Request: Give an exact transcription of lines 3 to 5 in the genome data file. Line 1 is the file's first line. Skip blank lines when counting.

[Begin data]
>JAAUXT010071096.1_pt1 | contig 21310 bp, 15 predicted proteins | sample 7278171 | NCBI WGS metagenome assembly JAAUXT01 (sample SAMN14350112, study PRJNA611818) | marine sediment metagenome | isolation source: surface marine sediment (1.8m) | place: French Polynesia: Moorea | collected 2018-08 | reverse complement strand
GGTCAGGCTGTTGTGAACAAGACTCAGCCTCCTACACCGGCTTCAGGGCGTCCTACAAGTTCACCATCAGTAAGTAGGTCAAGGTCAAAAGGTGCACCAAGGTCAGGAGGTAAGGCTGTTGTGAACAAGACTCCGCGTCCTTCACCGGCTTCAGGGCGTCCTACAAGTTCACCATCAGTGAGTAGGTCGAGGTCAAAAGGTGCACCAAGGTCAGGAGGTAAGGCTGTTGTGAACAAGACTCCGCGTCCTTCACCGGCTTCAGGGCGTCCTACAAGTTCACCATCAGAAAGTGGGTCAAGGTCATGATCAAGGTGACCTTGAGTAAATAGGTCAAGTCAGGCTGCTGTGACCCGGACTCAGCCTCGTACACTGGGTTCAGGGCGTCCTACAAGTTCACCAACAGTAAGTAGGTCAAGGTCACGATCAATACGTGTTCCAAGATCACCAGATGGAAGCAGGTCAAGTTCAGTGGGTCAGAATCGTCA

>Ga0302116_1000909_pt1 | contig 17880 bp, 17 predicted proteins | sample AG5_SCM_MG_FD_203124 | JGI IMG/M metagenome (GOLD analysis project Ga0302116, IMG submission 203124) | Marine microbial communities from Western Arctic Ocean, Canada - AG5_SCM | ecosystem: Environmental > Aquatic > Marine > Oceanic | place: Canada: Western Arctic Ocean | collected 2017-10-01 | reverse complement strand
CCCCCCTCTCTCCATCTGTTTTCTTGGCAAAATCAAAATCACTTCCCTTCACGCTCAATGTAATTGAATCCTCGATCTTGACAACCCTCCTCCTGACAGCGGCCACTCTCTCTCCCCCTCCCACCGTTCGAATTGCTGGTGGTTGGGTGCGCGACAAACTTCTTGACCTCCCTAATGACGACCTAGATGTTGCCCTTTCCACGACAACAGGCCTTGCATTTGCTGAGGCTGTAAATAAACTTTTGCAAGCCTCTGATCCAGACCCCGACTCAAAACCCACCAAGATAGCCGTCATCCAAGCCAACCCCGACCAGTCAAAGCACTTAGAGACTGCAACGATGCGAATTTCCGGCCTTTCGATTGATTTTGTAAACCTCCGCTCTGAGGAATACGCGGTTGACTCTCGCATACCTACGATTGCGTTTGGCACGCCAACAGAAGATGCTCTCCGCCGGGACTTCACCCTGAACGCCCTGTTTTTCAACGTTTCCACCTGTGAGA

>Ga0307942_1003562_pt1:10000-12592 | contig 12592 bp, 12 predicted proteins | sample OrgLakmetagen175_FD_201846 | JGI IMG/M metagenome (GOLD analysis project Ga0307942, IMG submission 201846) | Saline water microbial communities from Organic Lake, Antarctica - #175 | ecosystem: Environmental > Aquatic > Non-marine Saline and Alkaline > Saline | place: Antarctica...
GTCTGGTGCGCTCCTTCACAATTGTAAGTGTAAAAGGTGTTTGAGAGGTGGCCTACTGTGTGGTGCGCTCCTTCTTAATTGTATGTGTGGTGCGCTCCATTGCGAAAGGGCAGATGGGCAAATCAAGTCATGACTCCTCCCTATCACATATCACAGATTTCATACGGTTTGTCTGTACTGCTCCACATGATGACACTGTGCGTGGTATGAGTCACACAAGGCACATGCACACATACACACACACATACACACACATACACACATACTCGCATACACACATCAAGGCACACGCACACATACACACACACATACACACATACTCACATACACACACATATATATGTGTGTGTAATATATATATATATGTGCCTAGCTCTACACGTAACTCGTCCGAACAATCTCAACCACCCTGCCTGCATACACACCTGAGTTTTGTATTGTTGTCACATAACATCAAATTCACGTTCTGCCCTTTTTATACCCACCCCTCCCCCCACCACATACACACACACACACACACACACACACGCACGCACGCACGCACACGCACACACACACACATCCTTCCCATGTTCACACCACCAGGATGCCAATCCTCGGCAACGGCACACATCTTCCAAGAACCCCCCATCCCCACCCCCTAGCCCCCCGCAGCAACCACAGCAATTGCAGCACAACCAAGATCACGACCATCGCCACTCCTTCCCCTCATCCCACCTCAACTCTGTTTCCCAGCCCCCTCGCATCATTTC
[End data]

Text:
>Ga0302116_1000909_pt1 | contig 17880 bp, 17 predicted proteins | sample AG5_SCM_MG_FD_203124 | JGI IMG/M metagenome (GOLD analysis project Ga0302116, IMG submission 203124) | Marine microbial communities from Western Arctic Ocean, Canada - AG5_SCM | ecosystem: Environmental > Aquatic > Marine > Oceanic | place: Canada: Western Arctic Ocean | collected 2017-10-01 | reverse complement strand
CCCCCCTCTCTCCATCTGTTTTCTTGGCAAAATCAAAATCACTTCCCTTCACGCTCAATGTAATTGAATCCTCGATCTTGACAACCCTCCTCCTGACAGCGGCCACTCTCTCTCCCCCTCCCACCGTTCGAATTGCTGGTGGTTGGGTGCGCGACAAACTTCTTGACCTCCCTAATGACGACCTAGATGTTGCCCTTTCCACGACAACAGGCCTTGCATTTGCTGAGGCTGTAAATAAACTTTTGCAAGCCTCTGATCCAGACCCCGACTCAAAACCCACCAAGATAGCCGTCATCCAAGCCAACCCCGACCAGTCAAAGCACTTAGAGACTGCAACGATGCGAATTTCCGGCCTTTCGATTGATTTTGTAAACCTCCGCTCTGAGGAATACGCGGTTGACTCTCGCATACCTACGATTGCGTTTGGCACGCCAACAGAAGATGCTCTCCGCCGGGACTTCACCCTGAACGCCCTGTTTTTCAACGTTTCCACCTGTGAGA

>Ga0307942_1003562_pt1:10000-12592 | contig 12592 bp, 12 predicted proteins | sample OrgLakmetagen175_FD_201846 | JGI IMG/M metagenome (GOLD analysis project Ga0307942, IMG submission 201846) | Saline water microbial communities from Organic Lake, Antarctica - #175 | ecosystem: Environmental > Aquatic > Non-marine Saline and Alkaline > Saline | place: Antarctica...